Cacti have grown in popularity as a houseplant over the years, but someone new to the cactus may wonder about the soil that it grows in. That matters because if you pick the wrong soil with a cactus, you can inadvertently kill your plant before it ever starts to grow. Keep in mind that with nearly 2,000 cactus species, you will want to check each one for soil recommendations. However, generally speaking, does the cactus grow in sand?
Despite them loving well-drained and sandier soil, most cacti do not grow well in pure sand. The issue stems from how the plant’s roots won’t have time to drink the water in the soil before it drains. Usually, you will want to mix one part potting soil and one part sand for the best results.
Now that you’ve learned a bit about the cactus and how it won’t grow in straight sand, I’d like to talk more about the soil that cacti do grow in.
What Soil Does the Cactus Grow In?
Most desert species of cacti grow in a soil that consists of clay, pebbles, rocks and organic materials. It offers enough drainage to prevent root rot because standing water will kill your cactus. Pumice, chicken grit and gravel are also common with cactus soil.
Whatever you do, pick your soil—even for the cactus—carefully. You don’t want to choose washed river sand because of the fineness of the grains. Ocean sand gives you the same problem, but the issue with ocean sand comes from how the excess salt can damage your plant.
You want about 20 percent coarseness to the sand, 20 percent coarse perlite and 60 percent sifted regular garden soil. This would make the best cactus sand.
This shows you the ideal mixture because cacti still require minerals from the soil to grow properly. You might use cactus fertilizer to grow your cactus faster. In general, most cactus experts recommend that you fertilize it twice a year in its active growth stages in the spring and autumn.
I would recommend the Espoma Organic Cactus! Plant Food.
Just keep in mind that with this fertilizer and all fertilizers, you may want to wear gloves, safety goggles, a dust mask and long pants to protect your eyes, skin and lungs from the chemicals and bacteria.
Even with a natural fertilizer, you still want the protection because of the bacteria in the fertilizer.
Cactus Soil vs Coarse Sand: What to Know
Coarse sand by itself becomes a death sentence to the cactus, but the finer the sand, the worse it becomes. The issue, even when you mix this in with other soil, is that it packs the mix up and lacks airflow.
For a cactus, you want the water to stay properly drained and the air to stay around the roots. In an open bed, sand will dry fast, but when you put this in a pot, it becomes a straight disaster for your cacti since it lacks capillary action that will take the moisture away. It retains the moisture for longer.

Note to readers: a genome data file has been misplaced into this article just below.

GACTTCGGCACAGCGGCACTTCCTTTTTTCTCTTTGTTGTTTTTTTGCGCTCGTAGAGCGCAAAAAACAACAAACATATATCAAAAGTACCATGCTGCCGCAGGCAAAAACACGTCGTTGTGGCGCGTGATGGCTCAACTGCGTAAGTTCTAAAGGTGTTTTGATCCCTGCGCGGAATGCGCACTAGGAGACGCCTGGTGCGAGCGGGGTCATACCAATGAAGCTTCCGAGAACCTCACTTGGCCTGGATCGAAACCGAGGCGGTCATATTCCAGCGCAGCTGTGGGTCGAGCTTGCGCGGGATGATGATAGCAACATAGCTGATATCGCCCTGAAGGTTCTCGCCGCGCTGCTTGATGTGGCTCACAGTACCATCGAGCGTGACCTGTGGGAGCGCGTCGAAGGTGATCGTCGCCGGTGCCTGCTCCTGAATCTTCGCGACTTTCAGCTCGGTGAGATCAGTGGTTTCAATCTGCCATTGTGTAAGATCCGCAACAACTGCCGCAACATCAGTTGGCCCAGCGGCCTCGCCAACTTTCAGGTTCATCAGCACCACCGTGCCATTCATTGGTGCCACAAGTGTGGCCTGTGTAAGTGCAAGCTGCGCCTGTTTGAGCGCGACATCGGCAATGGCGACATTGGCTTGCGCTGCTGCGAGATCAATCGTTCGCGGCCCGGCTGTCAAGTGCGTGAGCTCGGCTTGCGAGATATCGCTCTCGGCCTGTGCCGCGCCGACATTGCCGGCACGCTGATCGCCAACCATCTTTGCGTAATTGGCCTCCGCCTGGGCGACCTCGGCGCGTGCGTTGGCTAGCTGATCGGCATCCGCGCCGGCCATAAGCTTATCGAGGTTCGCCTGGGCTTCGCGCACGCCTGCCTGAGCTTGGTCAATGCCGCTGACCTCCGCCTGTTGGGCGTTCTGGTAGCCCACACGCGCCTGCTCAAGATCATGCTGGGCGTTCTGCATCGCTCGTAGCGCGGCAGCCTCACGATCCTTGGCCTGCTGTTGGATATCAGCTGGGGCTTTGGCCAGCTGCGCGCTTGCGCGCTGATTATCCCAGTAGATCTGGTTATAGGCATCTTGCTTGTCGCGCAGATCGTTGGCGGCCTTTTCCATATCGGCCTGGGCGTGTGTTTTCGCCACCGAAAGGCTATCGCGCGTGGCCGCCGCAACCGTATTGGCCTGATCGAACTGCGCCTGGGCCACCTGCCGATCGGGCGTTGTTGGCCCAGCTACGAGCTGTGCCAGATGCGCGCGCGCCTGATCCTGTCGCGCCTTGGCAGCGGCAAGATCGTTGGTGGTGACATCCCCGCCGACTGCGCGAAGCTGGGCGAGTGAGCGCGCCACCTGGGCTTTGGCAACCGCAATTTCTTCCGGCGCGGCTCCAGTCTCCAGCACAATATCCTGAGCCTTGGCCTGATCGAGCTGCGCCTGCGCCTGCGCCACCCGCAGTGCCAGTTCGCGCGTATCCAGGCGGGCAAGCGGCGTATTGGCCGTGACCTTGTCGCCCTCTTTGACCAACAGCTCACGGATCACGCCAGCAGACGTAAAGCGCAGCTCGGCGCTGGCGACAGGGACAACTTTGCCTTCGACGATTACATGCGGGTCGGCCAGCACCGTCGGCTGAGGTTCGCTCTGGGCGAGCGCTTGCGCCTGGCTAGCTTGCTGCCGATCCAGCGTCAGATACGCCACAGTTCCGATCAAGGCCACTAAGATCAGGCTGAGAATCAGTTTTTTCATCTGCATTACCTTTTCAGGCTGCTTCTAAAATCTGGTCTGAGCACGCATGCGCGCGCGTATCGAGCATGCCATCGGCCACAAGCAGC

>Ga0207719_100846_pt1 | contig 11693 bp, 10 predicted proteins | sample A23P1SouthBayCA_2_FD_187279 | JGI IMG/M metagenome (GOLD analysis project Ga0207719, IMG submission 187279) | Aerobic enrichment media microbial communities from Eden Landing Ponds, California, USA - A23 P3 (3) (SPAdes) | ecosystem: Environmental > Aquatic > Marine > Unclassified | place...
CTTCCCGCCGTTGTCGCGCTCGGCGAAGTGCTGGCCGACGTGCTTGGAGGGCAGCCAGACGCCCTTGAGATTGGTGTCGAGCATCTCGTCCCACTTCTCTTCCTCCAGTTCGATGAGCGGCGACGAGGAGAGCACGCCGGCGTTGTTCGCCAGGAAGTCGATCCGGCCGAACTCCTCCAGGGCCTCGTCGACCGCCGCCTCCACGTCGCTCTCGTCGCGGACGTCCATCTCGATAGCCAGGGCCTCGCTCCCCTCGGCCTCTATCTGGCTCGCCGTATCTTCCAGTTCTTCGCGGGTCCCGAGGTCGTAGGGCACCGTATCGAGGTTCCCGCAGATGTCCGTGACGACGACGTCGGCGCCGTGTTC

Expert Note: Many cactus experts, when given the choice between sand and pure potting soil would consider the pure potting soil as the lesser of two evils.
Blow sand is particularly bad for cactus because of how it contains a range of particle sizes bad for drainage. If you want to use sand with your cactus, you want a uniform grain size for drainage and airflow purposes.
Recreate the Environment of the Desert
When many people think of the desert, they think of a dead place where nothing grows, but that couldn’t be further from the truth. In fact, the desert is a rich ecosystem where tons of life lurks in the shadows. The only difference is that the weather is much harsher than other places, but it doesn’t mean that the soil there is pure sand.
Desert soils are downright unusual. The textures vary from one desert to the next, and while many will contain sands, it will also contain clay and rocky soil in many cases.
When you go to plant a cactus, you try to replicate the environment of the desert. Understand the habits of your individual plant. Now, keep in mind that you do have some tropical cactus species like the Christmas cactus or the coral cactus. Those types of cacti will require regular soil, but you’ll still want good drainage.
Coarse sand does the best because it allows for good drainage in your soil. It doesn’t become compacted in the same way as a finer sand, which will hold in the water better. I’ve even known people who would crush aquarium rock or granite to create the soil for the cactus.
Can You Plant a Cactus in Sand?
You can do anything you want, and while you can plant a cactus in sand, it will make it harder to grow. A cactus won’t grow in pure sand because it requires nutrients for it to prosper. It may adapt to a harsher environment than other plants, but it will still need some nutrients to succeed. Without a decent soil mixture, your cactus will either die, or it won’t grow properly.
Now, you can either choose to make the soil mixture yourself, or you can buy it. For beginners, I would recommend that you buy it because you increase your chances of success. Anyone interested may want to check out WONDER SOIL Organic Cactus and Succulent Mix. This soil will help your cactus to grow faster and build stronger roots from the rich nutrients in it.
To sum it up, cactus do grow in sand, but they don’t grow in pure sand. You want coarse sand over the finer sand because it doesn’t compact as much, and it allows for better drainage. Each cactus of the more than 2,000 species will have its own individual requirements that you can study to make a better environment for them. Tropical cacti will require a slightly different sand compared to those in the desert.
If you enjoyed this article, check out the article that I wrote here about the fascinating alligator cactus.